We got ourselves into this mess. Is it naive to think AI could get us out? As the volume of global climate and energy data swells, so does the potential for artificial intelligence to manage and analyse that data. If AI can flummox a Grandmaster, could it find solutions to the climate crisis?
Attendees at our Global AI Summit last week heard about several ways in which two major forces of the future – automation and climate change – could be converging. They included…
- Simulating the impacts of climate change so humanity can adapt in advance. The European Space Agency is building a Digital Twin Earth that uses observational data and AI to predict where and how climate calamity might strike next. It includes a virtual version of the Antarctic ice sheet system, created to explore different melt scenarios and tipping points.
- Optimising energy, food and transport systems with machine learning to make real-time predictions about supply, demand and waste. As the world weans itself off fossil fuels, the ability to sift rapidly through buckets of weather and energy data will become vital for dealing with the dilemma of intermittency i.e. how to consistently produce renewable energy when the wind doesn’t blow and the sun doesn’t shine.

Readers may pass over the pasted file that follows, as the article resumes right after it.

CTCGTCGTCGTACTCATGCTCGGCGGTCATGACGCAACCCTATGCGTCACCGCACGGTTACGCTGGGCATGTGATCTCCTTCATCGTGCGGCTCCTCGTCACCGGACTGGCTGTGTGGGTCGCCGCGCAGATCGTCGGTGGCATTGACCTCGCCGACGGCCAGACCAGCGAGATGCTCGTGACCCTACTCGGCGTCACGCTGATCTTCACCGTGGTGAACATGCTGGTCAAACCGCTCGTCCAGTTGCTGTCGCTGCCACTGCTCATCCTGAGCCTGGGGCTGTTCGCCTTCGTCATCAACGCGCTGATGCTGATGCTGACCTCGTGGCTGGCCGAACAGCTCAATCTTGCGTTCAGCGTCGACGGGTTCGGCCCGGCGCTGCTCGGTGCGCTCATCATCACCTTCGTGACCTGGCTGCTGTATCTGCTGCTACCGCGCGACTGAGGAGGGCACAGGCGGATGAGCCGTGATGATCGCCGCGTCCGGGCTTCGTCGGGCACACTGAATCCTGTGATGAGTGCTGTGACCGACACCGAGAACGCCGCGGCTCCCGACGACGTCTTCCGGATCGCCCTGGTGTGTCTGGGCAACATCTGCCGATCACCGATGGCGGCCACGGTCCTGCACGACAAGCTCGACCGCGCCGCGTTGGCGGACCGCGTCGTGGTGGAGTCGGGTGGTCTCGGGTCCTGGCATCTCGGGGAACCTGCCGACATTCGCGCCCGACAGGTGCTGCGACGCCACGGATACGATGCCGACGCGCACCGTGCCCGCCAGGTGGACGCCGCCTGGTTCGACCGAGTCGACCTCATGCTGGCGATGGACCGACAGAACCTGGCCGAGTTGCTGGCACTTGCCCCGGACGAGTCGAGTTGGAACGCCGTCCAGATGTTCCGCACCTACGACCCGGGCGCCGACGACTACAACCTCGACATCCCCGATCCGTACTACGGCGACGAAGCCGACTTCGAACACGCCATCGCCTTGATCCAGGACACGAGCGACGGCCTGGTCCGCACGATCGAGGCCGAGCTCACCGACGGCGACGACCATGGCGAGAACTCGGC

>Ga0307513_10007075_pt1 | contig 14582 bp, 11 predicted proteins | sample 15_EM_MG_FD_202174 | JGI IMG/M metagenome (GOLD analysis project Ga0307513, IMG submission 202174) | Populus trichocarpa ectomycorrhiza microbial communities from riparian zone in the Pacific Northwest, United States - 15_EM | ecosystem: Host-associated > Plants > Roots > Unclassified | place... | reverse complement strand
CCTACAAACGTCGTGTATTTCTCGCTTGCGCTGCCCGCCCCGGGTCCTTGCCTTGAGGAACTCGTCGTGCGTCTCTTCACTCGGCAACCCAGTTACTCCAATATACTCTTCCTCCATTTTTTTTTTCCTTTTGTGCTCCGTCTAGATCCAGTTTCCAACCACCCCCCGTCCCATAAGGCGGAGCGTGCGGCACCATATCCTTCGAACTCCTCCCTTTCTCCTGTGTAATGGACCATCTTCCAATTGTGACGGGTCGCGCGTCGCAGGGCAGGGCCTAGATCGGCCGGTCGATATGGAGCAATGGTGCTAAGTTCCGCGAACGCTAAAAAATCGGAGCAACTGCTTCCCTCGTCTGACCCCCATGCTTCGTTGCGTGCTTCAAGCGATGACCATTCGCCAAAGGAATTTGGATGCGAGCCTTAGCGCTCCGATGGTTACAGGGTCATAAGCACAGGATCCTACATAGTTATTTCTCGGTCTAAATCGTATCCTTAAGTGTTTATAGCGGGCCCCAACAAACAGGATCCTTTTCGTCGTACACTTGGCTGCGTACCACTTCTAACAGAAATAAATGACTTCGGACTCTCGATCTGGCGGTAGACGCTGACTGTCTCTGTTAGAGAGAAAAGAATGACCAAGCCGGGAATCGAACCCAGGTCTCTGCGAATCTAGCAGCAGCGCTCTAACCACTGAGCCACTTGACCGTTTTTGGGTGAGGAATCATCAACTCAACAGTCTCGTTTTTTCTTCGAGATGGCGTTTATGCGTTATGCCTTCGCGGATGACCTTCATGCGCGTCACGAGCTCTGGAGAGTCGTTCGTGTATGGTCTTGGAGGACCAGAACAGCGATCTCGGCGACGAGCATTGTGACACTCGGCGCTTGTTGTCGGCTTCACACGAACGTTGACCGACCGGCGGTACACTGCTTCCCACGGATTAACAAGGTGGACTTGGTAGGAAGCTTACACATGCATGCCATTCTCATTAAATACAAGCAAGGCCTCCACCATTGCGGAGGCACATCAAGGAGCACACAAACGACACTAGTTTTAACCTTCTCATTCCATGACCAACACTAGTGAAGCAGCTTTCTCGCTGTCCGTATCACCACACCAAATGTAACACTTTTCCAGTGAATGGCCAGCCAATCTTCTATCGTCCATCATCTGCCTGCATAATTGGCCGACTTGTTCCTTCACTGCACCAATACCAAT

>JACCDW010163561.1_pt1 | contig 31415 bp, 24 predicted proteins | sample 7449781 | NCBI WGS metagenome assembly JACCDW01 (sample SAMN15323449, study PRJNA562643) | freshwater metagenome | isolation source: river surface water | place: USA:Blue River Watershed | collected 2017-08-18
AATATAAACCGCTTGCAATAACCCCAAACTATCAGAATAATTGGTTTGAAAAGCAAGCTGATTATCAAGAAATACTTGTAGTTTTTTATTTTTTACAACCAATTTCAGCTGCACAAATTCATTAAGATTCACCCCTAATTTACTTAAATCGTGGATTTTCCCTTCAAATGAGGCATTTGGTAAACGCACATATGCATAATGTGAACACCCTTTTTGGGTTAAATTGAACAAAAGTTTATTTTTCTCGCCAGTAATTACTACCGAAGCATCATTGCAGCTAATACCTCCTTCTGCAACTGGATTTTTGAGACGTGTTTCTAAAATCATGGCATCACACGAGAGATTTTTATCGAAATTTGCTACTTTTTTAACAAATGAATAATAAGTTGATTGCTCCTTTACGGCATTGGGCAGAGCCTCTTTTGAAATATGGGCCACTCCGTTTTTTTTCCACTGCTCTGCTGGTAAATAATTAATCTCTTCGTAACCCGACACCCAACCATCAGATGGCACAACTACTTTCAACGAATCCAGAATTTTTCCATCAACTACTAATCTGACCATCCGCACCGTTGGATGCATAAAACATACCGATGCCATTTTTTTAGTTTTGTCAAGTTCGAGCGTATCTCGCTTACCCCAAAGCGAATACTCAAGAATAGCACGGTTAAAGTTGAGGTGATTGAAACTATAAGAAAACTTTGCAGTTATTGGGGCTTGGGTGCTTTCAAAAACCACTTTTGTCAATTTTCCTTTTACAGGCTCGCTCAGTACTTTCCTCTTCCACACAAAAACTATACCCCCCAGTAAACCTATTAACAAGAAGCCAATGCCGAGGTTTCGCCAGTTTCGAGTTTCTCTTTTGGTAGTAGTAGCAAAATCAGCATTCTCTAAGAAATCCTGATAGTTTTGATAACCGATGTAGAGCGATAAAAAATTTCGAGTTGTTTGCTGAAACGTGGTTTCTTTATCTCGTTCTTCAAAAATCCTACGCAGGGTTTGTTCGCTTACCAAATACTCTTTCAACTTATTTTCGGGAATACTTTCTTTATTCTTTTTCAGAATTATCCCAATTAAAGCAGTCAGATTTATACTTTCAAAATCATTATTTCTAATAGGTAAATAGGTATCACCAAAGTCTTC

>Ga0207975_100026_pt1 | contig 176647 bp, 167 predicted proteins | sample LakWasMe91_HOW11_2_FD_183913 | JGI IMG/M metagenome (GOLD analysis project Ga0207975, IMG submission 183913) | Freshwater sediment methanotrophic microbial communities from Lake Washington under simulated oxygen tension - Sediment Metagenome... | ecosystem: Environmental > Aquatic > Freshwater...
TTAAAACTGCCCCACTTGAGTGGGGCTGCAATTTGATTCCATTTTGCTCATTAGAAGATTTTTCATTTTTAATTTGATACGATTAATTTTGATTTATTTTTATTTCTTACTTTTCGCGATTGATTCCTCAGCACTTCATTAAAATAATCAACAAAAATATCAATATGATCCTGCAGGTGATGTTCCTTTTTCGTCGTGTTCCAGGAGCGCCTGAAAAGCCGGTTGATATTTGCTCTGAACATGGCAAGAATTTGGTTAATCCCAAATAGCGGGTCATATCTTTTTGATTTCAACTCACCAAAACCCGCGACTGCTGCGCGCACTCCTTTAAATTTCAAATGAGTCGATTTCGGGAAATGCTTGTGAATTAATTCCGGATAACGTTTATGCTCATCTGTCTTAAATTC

- Accelerating scientific discovery. In the same way that it proved instrumental to breakthroughs in drug discovery and protein-folding, ML could suggest new materials for batteries and construction, and even whole new machines to power the planet. Commonwealth Fusion Systems, a reactor startup backed by George Soros and Bill Gates, is betting that by simulating millions of reactor designs it can finally produce usable energy from controlled nuclear fusion.
- Tracking climate action by extracting and analysing data from satellite imagery, sensors, and company documents. A network of over 3,300 Earth-orbiting satellites now collects information on everything from where to find rare earth deposits to whale strandings. Meanwhile many companies are seeking better ways to model sustainability efforts without upsetting shareholders. One interesting suggestion raised last week was the idea of using AI to set internal carbon prices.